The battle to remake US health insurance, which took a giant step forward when lawmakers passed key reform legislation, has long been a stumbling block for US presidents.
1912 — Then-president Theodore Roosevelt, who supports health insurance policies inspired by the reforms carried out 40 years earlier in Germany by Otto Von Bismarck, is defeated by his rival Woodrow Wilson.
1933 — Roosevelt’s nephew, Franklin Delano Roosevelt unveils the “New Deal,” designed to carry the country out of the 1929 depression, which includes a health care system. But the health reforms are attacked by the medical profession and never make it into legislation.
1945 — FDR’s successor Harry Truman proposes mandatory health insurance, a suggestion that fails to gain traction in Congress.
1962 — President John F. Kennedy calls for health insurance for the elderly, another proposal that fails to pass Congress.
1965 — Lyndon Johnson finally manages to create two new health care programs. Medicaid is created to cover health costs for the poor and those with disabilities, while Medicare covers Americans over the age of 65. Today, more than 100 million people are covered by one of the two programs.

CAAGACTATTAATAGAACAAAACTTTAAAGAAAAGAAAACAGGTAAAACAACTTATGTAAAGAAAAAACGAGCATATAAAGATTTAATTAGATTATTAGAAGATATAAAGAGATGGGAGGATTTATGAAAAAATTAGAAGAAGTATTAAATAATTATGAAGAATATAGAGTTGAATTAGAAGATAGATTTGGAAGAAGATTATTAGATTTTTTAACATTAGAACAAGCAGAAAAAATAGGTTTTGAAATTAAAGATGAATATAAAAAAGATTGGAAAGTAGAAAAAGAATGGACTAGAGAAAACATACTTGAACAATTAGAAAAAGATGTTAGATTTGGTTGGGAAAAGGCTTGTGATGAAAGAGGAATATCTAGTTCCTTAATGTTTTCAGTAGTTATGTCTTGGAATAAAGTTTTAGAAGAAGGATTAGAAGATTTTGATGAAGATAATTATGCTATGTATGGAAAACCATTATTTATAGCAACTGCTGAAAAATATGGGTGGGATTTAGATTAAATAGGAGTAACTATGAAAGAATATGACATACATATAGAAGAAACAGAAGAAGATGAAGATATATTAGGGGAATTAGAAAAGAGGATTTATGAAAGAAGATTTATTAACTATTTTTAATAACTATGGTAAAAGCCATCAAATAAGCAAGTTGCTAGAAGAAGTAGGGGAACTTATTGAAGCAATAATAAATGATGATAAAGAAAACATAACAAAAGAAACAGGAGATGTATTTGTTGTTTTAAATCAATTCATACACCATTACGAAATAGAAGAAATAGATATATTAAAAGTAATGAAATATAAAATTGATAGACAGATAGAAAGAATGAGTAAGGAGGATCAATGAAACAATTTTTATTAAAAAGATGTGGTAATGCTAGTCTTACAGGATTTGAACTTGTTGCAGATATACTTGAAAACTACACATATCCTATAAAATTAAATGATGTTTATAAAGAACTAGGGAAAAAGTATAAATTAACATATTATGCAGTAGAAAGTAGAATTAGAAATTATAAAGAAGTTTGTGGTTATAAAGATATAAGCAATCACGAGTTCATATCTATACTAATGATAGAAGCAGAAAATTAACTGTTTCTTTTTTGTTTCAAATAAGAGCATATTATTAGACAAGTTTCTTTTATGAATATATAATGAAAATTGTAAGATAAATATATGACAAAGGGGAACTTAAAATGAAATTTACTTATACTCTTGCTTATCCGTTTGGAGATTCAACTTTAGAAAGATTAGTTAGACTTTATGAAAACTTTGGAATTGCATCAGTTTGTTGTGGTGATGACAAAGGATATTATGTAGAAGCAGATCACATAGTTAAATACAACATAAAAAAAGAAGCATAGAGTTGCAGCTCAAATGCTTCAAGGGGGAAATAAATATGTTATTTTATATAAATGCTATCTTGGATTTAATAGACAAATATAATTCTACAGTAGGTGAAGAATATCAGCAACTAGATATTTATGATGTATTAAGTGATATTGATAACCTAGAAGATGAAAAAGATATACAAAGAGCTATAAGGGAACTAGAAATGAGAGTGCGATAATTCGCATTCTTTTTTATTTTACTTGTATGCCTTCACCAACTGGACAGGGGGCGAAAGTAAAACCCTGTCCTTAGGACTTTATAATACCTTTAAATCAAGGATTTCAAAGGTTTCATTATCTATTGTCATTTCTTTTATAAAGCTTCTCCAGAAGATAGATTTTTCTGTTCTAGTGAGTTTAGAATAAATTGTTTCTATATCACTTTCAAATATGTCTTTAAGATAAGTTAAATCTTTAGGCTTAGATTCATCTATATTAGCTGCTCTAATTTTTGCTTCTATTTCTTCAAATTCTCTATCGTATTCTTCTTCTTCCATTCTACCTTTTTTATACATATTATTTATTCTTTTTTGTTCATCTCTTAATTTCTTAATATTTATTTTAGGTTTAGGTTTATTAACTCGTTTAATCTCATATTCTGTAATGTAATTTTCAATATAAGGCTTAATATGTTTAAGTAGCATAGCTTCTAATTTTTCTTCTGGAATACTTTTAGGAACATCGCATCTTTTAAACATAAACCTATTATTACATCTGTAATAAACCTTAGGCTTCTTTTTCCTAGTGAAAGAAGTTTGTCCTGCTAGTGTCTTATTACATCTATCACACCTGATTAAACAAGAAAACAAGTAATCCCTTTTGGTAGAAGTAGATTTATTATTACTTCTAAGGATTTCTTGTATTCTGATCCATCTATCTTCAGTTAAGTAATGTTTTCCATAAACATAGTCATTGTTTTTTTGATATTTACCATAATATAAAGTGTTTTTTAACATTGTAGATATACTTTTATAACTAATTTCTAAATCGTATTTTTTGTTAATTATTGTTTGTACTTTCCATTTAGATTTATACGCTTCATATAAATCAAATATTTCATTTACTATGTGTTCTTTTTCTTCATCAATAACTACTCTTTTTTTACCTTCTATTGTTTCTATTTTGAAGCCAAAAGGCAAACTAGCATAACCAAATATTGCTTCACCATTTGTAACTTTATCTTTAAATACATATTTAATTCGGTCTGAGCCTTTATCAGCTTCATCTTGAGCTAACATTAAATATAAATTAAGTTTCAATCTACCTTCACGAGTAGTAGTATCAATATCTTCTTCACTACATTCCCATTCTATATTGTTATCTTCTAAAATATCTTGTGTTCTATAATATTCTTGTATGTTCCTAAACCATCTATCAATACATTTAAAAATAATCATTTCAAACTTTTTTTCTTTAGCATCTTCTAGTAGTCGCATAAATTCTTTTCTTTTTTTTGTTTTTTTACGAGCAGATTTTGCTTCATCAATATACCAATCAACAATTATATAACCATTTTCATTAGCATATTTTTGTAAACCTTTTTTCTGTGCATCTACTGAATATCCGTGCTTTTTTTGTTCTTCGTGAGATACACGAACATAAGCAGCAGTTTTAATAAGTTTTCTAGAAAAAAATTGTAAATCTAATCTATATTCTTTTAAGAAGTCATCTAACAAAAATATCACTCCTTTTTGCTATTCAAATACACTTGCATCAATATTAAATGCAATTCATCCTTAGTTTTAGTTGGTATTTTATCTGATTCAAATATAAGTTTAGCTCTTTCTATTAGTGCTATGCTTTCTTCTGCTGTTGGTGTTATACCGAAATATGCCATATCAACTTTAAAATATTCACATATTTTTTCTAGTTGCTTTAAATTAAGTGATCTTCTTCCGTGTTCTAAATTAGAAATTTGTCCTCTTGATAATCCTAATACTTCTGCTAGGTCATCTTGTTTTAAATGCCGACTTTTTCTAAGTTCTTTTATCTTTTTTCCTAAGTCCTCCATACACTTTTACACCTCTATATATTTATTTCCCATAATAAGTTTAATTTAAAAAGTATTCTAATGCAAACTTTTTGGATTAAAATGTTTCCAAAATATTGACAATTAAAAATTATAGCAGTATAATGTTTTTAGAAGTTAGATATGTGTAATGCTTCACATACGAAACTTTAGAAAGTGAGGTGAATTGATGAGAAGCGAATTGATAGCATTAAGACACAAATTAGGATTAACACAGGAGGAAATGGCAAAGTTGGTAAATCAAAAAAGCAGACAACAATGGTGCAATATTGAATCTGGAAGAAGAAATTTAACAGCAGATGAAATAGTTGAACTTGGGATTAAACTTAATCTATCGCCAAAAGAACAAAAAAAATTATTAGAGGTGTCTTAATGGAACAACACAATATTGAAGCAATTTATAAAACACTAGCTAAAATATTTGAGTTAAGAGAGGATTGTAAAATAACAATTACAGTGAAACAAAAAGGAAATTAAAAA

1976 — Jimmy Carter campaigns for universal health care, but is forced to scrap the idea amid grim economic circumstances.
1989 — Congress abolishes a law that had been adopted just 18 months earlier with the support of then-president Ronald Reagan to allow the elderly to escape “catastrophic” costs associated with serious illness.
1994 — A universal health care plan supported by then-president Bill Clinton and championed by his wife Hillary Clinton fails to pass Congress.
2008 — Healthcare reform becomes a key issue in the race to become Democrat Presidential candidate.
July — Democrats introduce a healthcare reform bill to the US House of Reps. This bill eventually passes both the House and Senate at the end of the year, though drops key parts of the bill along the way.
August — Lifelong healthcare reform campaigner, dies.
2010 — Congress passes legislation supported by President Barack Obama that will extend health insurance to over 30 million uninsured Americans. The plan fails to include a government-administered “public option,” but does include help and sanctions included to ensure nearly all Americans will purchase health care.